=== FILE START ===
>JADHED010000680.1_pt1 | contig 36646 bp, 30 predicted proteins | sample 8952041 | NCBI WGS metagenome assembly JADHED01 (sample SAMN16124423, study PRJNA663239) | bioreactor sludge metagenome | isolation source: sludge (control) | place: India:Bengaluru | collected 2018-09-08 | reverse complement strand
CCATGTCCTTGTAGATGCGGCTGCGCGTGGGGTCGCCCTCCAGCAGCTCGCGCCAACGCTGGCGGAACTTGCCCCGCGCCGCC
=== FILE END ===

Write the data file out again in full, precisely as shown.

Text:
>JADHED010000680.1_pt1 | contig 36646 bp, 30 predicted proteins | sample 8952041 | NCBI WGS metagenome assembly JADHED01 (sample SAMN16124423, study PRJNA663239) | bioreactor sludge metagenome | isolation source: sludge (control) | place: India:Bengaluru | collected 2018-09-08 | reverse complement strand
CCATGTCCTTGTAGATGCGGCTGCGCGTGGGGTCGCCCTCCAGCAGCTCGCGCCAACGCTGGCGGAACTTGCCCCGCGCCGCC